Main Street opposes renewal of Park City’s contract with the Silly Market

The Park Silly Sunday Market draws crowds to Main Street, particularly the lower stretch of the street, in the summer and fall. Many brick-and-mortar businesses on Main Street said they did not support renewal of the contract between the Silly Market and City Hall under any circumstances, a recent survey showed. | Park Record file photo

The Park Silly Sunday Market and the brick-and-mortar businesses along Main Street in the 15 years since the debut of the open-air bazaar have attempted to reach compromises about a list of issues, but the sides have never seemed to be in complete agreement.

The Silly Market sees the event as a draw for Main Street, and Park City’s wider tourism-based economy, while many of the businesses on the shopping, dining and entertainment strip have remained indignant over the years, saying the event has depressed sales on Sundays. The crowds head to the Silly Market’s eclectic collection of artists, craftspeople and food purveyors on Sundays instead of frequenting the year-round businesses, some have long maintained.

City Hall, the Silly Market and Main Street businesses are amid another round of discussions about the future of the event, and the various sides again appear to be headed into a difficult negotiation. The agreement between City Hall and the Silly Market to hold the event on Main Street expired at the end of September, so another deal is needed for future years.

Mayor Nann Worel and the Park City Council recently held a discussion centered on the possibility of a multiyear agreement between the municipal government and the Silly Market. The discussions are expected to continue in December, with the chance of a one-year agreement that would allow the sides more time to craft a deal covering multiple years.

Amid the discussions, the results of a survey conducted by the Historic Park City Alliance, a group that represents the interests of businesses in the Main Street core, were released. The October survey results offer an intriguing look into the opinions of the businesses in the period before important decisions will likely be made about the Silly Market. They illustrate that deep-rooted opinions about the Silly Market remain so many years after the event was launched.

The Historic Park City Alliance, in an especially crucial question, inquired whether someone does not support City Hall renewing a contract to hold the Silly Market under any circumstances or whether they support a contract renewal for the Silly Market using the same setup as 2022. The members of the Historic Park City Alliance overwhelmingly — by 63.3% — said they did not support the contract renewal under any circumstances. The remainder said they supported a contract renewal mirroring the 2022 event. The results were based on responses from 98 people, although not every one of the survey takers answered each question.

In another key question, the Historic Park City Alliance inquired about support for the Car Free Sundays on Main Street, when a pedestrian zone is created on the upper stretch of Main Street as the Silly Market unfolds on the lower section of the street. The most popular answer, garnering 41.7%, was not supporting Car Free Sundays under any circumstances. Another 25% supported exploring changes to the Car Free Sundays, perhaps with a different layout. Nearly 21% expressed support for Car Free Sundays returning with the same layout as 2022. Another option — only supporting the Car Free Sundays if the Silly Market also returns — drew 12.5%.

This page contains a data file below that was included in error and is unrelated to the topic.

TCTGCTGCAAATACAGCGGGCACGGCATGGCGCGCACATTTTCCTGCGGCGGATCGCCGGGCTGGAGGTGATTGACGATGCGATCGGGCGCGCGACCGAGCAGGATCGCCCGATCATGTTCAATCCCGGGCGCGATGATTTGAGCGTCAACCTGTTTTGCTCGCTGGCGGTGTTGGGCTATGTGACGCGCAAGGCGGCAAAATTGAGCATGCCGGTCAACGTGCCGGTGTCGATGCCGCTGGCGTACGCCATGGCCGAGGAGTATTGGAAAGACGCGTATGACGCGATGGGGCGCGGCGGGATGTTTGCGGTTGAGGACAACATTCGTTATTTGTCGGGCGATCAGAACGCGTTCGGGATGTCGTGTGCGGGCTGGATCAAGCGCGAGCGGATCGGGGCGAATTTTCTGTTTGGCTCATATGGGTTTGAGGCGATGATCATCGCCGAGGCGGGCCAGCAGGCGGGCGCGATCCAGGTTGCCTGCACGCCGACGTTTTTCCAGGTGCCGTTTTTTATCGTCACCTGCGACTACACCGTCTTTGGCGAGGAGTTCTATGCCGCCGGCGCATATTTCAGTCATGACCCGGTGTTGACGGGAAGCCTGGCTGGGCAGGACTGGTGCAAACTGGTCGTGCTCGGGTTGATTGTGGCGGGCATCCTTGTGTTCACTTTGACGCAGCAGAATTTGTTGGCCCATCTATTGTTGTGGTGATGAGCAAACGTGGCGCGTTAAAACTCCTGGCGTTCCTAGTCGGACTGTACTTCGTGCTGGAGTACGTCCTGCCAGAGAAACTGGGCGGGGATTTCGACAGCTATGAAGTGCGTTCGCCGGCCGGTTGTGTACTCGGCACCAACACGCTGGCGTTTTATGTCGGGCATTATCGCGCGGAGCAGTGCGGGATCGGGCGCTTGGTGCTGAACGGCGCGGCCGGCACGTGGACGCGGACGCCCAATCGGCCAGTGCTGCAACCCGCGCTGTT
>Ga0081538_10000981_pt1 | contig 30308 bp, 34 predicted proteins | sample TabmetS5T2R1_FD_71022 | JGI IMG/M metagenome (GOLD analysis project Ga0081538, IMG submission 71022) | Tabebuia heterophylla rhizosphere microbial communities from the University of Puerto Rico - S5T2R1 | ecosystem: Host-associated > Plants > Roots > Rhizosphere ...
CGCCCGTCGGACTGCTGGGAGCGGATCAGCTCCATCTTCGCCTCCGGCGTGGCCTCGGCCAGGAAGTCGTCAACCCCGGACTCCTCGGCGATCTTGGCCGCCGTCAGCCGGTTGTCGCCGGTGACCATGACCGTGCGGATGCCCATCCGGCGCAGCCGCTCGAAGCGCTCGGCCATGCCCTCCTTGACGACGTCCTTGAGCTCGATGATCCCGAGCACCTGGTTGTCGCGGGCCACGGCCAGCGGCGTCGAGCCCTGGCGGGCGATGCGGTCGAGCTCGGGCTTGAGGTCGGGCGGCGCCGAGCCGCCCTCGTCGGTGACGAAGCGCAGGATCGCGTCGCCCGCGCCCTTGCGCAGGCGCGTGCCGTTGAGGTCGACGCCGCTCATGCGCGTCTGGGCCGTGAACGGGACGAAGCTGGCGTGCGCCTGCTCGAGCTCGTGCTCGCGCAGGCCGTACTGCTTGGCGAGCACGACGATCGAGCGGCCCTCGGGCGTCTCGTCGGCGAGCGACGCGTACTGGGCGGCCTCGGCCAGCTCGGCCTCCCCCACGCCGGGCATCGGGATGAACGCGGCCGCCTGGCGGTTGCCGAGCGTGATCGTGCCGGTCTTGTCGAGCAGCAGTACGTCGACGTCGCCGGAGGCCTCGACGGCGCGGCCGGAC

The Historic Park City Alliance also inquired about under what circumstances someone would support the Silly Market. The most popular answer — drawing 58.5% — was if the event moved to another location rather than remaining on Main Street. Another 12.2% said they would support the event if it were held on the entire length of Main Street, while 8.5% would support the Silly Market if it were held on fewer days.

The recent meeting of the City Council likely foreshadowed an arduous process in upcoming months as decisions are made about the Silly Market. There appeared to be support for continuing the Silly Market, but there also seemed to be a desire by the City Councilors for alterations to be included in any longterm deal between City Hall and the event organizers.

City Hall, meanwhile, released a set of comments about the Silly Market collected on the municipal government’s online engagement platform. The comments highlighted the split opinions. Some of them included:

• “Park City has always represented the propulsion of local artists and tastemakers, why would we decide to jeopardize this legacy?”

• “Keep park silly going for local artists & tourism!!”

• “Why is it still here? Park Silly (Sunday) NEEDS TO GO!”

• “As a local Park silly is an incredible way to support people in the community and meet them as well. I love it and believe it brings a sense of joy to . . . town. Please please please do not infringe on it’s ability to bring happiness to so many.”

• “I think I speak on behalf of many Upper Main businesses when I say that I would like to either see Park Silly move off Main Street entirely, or at least incorporate Upper Main more effectively.”

• “It may benefit a few Main Street businesses but it is just a nuisance to me and many other locals. It is just one more time that Main Street is avoided by locals. I do not think a contract with the Park Silly Market should be proffered going forward.”

Park City

Park City police blotter: Neighbor ‘dropping a tree’

On Sunday, Nov. 5 at 4:14 p.m., the police were told a “neighbor is dropping a tree” in the area of the intersection of Lucky John Drive and Little Kate Road. The person who contacted the police indicated the tree “will likely fall in the road” and “someone may want to direct traffic,” according to the logs.

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